Stephen Kliment, a true gentleman in the best sense of the word, was a deliberate and forceful champion for architecture. His work as an architect, writer, critic, journalist, editor, and teacher had a profound and positive impact on the growth of the profession in the last half of the 20th century and into the tumultuous beginnings of the 21st. In addition to his sublime wit and great intellect, Stephen showed in the issues he addressed a sense of youth that belied his age in years. Many, including myself, were astonished to learn that Stephen was approaching the age of 80 at the time of his passing. He was challenged, thankfully without pain, by pancreatic cancer, and, accompanied by his wife Felicia, died in Germany while undergoing an experimental treatment.
Stephen Kliment was born in 1930 in Prague and grew up in Czechoslovakia and England. In 1948 he fled his native country, by then under Communist rule, and went to the United States. Following his early architectural studies at the École Spéciale d’Architecture in Paris and at the University of Havana in Cuba, he graduated from the Massachusetts Institute of Technology in 1953 and received a masters degree in architecture from the Jean Labatut-led School of Architecture at Princeton in 1957.
After graduation, Stephen followed a traditional professional path and started work with Skidmore, Owings & Merrill; in 1969, he returned to practice as partner in the firm of Caudill Rowlett Scott. Stephen, who was ultimately best known for his leadership in architectural journalism, was the editor of Architectural and Engineering News from 1961 to 1969 (then at John Wiley & Sons, where he worked from 1987 to 1990), and was the founding editor of the highly successful Building Type Basics series. In 1990, Stephen became editor-in-chief of Architectural Record, where he remained until 1996. A profoundly ethical man, Stephen left Record following a policy dispute with the publisher. Since 2002 he had been the editorial director of Oculus, the journal of the New York chapter of the American Institute of Architects, and eOculus, the chapter’s newsletter. His incisive opinions were published in The New York Times and he was the current editor of The Principal’s Report.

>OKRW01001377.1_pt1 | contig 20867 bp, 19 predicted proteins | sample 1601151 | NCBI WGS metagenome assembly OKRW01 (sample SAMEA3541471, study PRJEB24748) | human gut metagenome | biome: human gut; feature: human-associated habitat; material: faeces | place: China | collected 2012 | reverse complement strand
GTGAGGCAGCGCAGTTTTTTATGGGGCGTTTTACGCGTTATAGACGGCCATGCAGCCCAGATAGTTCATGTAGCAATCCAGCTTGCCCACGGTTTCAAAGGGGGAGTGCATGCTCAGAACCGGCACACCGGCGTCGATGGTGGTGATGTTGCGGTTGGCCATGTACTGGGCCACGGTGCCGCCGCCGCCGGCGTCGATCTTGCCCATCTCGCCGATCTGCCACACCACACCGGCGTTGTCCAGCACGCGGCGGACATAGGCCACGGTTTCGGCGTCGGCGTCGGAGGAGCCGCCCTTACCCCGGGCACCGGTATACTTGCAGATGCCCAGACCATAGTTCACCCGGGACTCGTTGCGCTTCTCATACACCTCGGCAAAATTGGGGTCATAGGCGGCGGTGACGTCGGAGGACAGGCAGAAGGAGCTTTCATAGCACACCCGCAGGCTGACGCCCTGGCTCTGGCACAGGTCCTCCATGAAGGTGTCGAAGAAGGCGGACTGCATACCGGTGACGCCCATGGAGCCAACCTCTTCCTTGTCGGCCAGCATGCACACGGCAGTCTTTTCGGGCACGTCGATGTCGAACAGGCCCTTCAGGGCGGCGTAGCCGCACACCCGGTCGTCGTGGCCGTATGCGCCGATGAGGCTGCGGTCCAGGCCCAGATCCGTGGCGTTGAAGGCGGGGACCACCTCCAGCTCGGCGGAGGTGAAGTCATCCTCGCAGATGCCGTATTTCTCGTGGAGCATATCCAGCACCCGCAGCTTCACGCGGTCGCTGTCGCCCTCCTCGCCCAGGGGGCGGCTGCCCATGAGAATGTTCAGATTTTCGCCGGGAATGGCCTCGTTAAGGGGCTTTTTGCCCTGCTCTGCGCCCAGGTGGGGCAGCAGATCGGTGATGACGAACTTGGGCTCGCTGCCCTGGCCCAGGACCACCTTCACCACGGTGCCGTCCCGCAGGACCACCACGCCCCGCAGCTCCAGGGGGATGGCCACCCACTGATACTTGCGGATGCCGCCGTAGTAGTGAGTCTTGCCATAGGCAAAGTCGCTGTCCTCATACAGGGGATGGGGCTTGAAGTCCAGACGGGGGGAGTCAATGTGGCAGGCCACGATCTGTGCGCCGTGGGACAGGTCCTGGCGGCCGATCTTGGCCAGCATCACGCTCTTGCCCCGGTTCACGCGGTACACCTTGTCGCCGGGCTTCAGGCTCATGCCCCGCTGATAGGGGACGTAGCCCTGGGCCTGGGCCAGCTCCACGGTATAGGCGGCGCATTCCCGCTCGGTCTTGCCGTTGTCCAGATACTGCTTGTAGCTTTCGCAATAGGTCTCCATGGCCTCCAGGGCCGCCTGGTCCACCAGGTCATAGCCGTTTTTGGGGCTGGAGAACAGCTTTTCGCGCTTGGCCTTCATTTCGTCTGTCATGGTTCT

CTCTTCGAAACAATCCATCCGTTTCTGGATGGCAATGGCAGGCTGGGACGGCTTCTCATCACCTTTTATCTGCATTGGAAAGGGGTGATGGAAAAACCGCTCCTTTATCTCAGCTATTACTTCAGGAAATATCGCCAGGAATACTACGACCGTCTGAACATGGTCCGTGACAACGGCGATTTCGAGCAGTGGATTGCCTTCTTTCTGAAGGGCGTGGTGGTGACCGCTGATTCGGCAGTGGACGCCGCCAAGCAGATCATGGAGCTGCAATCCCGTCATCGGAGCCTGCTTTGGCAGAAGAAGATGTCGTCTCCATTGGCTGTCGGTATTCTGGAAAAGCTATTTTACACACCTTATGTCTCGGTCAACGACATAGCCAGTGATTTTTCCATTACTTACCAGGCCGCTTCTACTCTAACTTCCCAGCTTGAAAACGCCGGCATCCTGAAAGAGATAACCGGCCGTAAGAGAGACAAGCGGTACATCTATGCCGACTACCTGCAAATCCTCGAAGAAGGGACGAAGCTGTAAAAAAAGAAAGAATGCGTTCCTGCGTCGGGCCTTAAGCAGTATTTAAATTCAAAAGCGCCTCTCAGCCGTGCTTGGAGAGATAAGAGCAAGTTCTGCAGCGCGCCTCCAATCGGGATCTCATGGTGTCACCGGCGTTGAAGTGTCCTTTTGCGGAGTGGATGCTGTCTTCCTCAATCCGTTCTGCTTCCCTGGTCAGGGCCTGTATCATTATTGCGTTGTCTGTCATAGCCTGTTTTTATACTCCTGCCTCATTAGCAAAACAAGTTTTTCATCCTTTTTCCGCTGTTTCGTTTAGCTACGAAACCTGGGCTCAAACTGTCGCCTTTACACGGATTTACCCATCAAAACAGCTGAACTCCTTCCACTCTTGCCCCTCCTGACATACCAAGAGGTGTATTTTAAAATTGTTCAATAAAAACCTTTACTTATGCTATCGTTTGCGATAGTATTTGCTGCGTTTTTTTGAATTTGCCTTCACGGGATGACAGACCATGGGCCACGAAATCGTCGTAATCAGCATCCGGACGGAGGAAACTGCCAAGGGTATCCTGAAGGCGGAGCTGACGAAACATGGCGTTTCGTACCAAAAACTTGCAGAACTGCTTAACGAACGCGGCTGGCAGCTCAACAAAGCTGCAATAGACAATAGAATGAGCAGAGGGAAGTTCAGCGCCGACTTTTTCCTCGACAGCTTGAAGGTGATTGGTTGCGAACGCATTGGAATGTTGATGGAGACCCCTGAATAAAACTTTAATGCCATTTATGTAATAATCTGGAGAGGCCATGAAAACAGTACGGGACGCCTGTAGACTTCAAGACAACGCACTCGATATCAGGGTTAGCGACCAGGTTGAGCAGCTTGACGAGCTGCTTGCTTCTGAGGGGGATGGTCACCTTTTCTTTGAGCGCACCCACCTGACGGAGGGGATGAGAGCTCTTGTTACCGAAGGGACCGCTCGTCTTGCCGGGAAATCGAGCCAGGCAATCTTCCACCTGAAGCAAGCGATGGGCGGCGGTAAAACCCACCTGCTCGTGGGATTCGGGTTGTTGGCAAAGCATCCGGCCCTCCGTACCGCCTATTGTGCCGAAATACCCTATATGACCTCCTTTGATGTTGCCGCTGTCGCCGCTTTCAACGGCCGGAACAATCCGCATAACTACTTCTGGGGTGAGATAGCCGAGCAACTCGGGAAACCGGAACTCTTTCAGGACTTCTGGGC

He was a man committed to a socially responsible profession. His extensive work on issues of diversity was recognized with an honorary membership in the National Organization of Minority Architects. In an email, Ted Landsmark, president of the Boston Architectural College, wrote, “Steve was the architecture profession’s conscience on increasing diversity. His understanding of the challenges faced by people of color seeking to contribute to the design fields enabled him to make specific, pragmatic recommendations that are finally being implemented.”
Early in 1997, Stephen accepted my invitation to teach at the School of Architecture, Urban Design and Landscape Architecture at the City College of New York. He became an indispensable member of the faculty, teaching writing on architecture to students, mentoring younger faculty, and quietly helping guide curriculum policy while finishing his 1998 book Writing for Design Professionals. Judy Connorton, director of CCNY’s Rudeman Architecture Library, wrote: “Steve cut through jargon-laden prose, which he saw too much of in current architectural writing, teaching his students clear, direct communication.” Dean George Ranalli added, “Stephen Kliment was an invaluable resource to the School. He worked tirelessly with our students, imparting his knowledge, his consummate writing skills, and his passion for architecture. He will be missed both personally and professionally.”
Stephen was in all ways a teacher. In 2003, when we worked together on the post-9/11 AIA publication Learning From Lower Manhattan, the emphasis on learning was maintained by his writing for and editing of this important report-card document. Kristen Richards, current Oculus editor, said, “Steve’s active involvement in Oculus and eOculus was a major reason I accepted the position as editor. His sharp, red-pencil editing—no archi-babble allowed—made all of us better writers and the publications both informative and enjoyable reads.”
Stephen Kliment is survived by his wife, author Felicia Drury Kliment, their two daughters, Pamela Drury Kliment and Jennifer Kliment Wellander of Seattle, two grandchildren, and his brother Robert, a partner in Kliment-Halsband Architects.